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Feasibility and Acceptability of Strategies to Address Mental Health in Coal Mining in New South Wales and Queensland

Open Cut » Occupational Health & Equipment Safety

Published: June 16Project Number: C22045

Get ReportAuthor: Brian Kelly, Robyn Considine | University of Newcastle

Improving the understanding of mental health problems, overcoming stigma and promoting advice seeking and support from available services, are all important steps in addressing the challenges for the workplace in addressing mental health.

The research team was awarded funding for a two-stage research project, to determine the extent and impact of mental health problems and their associated factors among coal mining employees in New South Wales and Queensland, and to assess the feasibility and acceptability of strategies to address mental health problems in the coal mining sector.

The initial prevalence study (phase one, report 1) involved a cross-section of employees from eight coal mine sites to examine the extent of mental health problems in coal mining employees. Mines were chosen to ensure inclusion of both underground (5 sites) and open cut mines (3 sites), and also representation of remote access workers and drive-in/ drive-out and locally based workers. Employees from all occupational groups at the participating mines were invited to participate in the research.

A total of 1,457 employees participated in the initial prevalence study (phase one) of the research. The profile of employees in terms of age and employment category closely aligned with state-based industry figures, indicating a broadly representative sample of the industry workforce.

The second stage of the research aimed to examine the acceptability and feasibility of programs to address mental health problems in coal mining. Of those sites that participated in the initial prevalence study (phase one), four sites were selected to receive the Working Well Mental Health Program (WWMHP), with the remaining four sites serving as control sites.

The multicomponent Working Well Mental Health Program was composed of:

· Mates in Mining (MIM) - Adapted from the Mates in Construction (MIC) peer assisted, evidence-based model of mental health awareness and support with the incorporation of wider mental health awareness education, to complement its focus on suicide prevention. Mates In Mining includes several components: General Awareness Training (GAT), Connectors; Applied Suicide Intervention Skills Training (ASIST), Case management and field officers to support the participating sites external to the employer; 24/7 Help Line.

· Supervisor training that provided an introduction and overview of the issues relevant to managing staff experiencing mental health problems and/or suicidal behaviour and to build skills in responding to these issues.

· Policy review - developed to identify how mental health is understood and addressed by the organisation, to identify areas of policy that consider mental health, the impacts, and how to respond to them.

Survey (Phase two, Report 2)

The survey from the initial prevalence study was repeated at 7 of the 8 participating mines after the WWMHP had been implemented at the 4 mine sites. However, where the WWMHP was delivered, only 51% of the respondents to the phase two survey reported that they had completed any training. This may be the result of challenges in accessing all employees at sites, changes in staffing with different participants completing the phase two survey who had not completed the phase one survey, or as a result of this being self-reported, with employees not being aware of the specific name of the training they had received.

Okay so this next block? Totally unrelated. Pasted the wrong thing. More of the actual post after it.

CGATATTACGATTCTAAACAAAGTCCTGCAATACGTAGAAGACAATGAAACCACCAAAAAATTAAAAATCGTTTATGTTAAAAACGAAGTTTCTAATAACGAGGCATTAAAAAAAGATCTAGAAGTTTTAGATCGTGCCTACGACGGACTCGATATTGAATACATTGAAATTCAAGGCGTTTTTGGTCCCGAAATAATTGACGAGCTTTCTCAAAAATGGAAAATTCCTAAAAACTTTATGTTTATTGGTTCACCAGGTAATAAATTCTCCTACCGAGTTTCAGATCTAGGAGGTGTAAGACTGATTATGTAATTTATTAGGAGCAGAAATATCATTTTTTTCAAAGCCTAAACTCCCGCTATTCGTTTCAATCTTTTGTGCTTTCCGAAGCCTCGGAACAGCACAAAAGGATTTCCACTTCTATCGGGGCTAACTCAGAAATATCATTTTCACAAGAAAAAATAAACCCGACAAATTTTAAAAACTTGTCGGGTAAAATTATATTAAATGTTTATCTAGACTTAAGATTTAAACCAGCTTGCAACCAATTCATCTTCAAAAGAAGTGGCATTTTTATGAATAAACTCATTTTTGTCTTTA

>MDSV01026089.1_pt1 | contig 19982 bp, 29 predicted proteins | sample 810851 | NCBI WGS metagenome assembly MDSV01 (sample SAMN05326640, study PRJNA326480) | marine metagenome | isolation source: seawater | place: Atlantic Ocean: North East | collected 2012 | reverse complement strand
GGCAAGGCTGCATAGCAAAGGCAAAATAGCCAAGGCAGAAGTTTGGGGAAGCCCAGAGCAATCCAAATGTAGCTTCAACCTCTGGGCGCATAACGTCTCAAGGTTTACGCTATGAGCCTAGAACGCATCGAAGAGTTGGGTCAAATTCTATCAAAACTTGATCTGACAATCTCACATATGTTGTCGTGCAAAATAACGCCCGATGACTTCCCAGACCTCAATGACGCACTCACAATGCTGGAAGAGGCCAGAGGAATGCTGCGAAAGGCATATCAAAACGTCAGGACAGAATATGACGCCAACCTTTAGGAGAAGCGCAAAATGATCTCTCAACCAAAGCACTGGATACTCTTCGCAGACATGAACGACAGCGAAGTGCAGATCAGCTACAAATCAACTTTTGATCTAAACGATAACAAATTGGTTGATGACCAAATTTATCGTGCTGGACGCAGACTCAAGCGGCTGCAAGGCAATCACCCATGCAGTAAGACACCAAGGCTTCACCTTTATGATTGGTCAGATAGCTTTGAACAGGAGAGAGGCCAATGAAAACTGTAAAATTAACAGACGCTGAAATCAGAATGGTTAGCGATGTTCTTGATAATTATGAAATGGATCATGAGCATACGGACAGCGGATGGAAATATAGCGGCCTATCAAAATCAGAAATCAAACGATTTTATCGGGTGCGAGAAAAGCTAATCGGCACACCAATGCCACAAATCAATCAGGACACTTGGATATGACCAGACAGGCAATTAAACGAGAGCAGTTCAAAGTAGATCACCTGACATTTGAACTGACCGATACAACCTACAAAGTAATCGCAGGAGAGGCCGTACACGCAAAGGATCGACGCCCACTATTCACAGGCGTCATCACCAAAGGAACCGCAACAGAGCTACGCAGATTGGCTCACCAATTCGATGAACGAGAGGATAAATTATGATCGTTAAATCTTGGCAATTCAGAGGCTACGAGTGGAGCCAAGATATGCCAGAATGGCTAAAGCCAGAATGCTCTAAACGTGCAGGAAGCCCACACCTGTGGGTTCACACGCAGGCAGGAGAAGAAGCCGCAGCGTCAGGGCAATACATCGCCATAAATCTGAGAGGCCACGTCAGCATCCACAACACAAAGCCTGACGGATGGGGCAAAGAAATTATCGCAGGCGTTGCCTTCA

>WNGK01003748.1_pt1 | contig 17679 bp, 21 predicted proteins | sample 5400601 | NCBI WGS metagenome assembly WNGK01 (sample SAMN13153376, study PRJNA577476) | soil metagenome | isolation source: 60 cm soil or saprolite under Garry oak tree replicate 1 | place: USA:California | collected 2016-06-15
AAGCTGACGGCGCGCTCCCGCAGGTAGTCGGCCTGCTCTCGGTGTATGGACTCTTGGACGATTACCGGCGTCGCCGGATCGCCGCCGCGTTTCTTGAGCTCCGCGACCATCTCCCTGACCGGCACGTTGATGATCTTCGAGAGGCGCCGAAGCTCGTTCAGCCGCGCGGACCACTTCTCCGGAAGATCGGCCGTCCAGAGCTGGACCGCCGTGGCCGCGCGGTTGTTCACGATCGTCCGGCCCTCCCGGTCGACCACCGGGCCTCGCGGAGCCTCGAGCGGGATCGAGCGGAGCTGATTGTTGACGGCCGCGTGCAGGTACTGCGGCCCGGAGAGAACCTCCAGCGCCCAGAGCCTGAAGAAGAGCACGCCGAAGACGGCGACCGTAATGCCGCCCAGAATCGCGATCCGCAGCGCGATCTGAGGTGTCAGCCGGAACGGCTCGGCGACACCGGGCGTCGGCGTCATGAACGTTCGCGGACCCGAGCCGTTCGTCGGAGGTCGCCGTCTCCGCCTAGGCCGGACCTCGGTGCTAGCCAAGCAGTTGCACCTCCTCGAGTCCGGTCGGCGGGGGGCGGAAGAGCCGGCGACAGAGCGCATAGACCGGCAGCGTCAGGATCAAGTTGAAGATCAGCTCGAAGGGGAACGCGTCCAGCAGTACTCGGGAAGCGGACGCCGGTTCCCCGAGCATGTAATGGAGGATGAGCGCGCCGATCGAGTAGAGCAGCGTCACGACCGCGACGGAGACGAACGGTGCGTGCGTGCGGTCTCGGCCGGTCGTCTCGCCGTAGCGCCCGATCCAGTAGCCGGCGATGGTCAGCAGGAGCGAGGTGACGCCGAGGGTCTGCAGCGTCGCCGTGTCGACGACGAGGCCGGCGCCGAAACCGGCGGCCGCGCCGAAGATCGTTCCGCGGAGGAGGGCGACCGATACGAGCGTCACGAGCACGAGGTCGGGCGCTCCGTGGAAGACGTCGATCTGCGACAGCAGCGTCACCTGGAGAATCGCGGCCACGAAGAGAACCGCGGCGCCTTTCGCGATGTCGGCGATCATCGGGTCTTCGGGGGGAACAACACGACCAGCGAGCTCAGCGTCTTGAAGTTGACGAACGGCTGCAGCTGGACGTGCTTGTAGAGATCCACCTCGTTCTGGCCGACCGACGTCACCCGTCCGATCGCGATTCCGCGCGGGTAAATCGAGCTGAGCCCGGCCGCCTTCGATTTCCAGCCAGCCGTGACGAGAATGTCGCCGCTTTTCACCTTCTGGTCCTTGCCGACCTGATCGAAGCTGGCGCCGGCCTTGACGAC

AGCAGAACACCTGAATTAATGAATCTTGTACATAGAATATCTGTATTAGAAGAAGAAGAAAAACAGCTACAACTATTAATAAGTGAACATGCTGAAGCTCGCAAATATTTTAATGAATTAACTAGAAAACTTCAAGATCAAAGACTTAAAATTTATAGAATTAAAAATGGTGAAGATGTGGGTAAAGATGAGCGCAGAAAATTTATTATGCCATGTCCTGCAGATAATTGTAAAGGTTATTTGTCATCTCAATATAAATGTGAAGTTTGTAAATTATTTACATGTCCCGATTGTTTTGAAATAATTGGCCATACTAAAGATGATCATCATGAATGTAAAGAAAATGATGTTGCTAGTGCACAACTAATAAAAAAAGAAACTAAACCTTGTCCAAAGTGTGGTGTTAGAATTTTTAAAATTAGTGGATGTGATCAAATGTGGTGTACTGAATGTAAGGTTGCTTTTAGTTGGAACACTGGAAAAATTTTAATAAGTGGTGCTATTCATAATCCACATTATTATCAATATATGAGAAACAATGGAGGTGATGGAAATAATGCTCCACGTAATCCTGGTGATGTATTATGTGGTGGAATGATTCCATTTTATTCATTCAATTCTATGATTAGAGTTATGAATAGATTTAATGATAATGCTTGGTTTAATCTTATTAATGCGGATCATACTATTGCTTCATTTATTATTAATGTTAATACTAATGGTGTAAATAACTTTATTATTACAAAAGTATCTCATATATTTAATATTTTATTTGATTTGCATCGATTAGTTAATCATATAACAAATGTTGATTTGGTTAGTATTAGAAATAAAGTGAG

Summary

The WWMHP built employee resilience through improved coping skills and social support, as well as the promotion of improved understanding about common mental health problems and effective ways of responding if concerned about oneself or someone else. It also promoted a healthy workplace culture including stigma reduction, to promote support among work teams and groups. This program was well received with data from employees, supervisors and managers supporting the program. Positive changes in knowledge, attitudes and help seeking behaviours and improvements in levels of stigma were found from the education components. The policy review identified that management were also committed to the promotion of mental health and prevention of mental ill-health, with key parties involved in psychological health and safety initiatives. However, it was identified that improvements in policy, practice and involvement of all levels of the organisations would assist in the creation of mentally healthy workplaces.

The workplace provides unique opportunities to support better mental health. Mental health and wellbeing and physical health are very closely connected, and mental health interventions are best integrated within existing work health and safety policy and practice. A mentally healthy workplace creates a positive working environment that builds individual skills and resilience, reduces workplace risks to mental health problems and supports staff in recognising those with mental health problems and supporting peers. A "mentally healthy workplace" strives to take mental health interests of all employees seriously by supporting mental health among employees at all levels. Workplace mental health programs, targeted to mining, to are also a sound investment, delivering significant financial and social returns.

THE FINAL REPORTS (STAGES 1 AND 2) ARE PROVIDED TOGETHER

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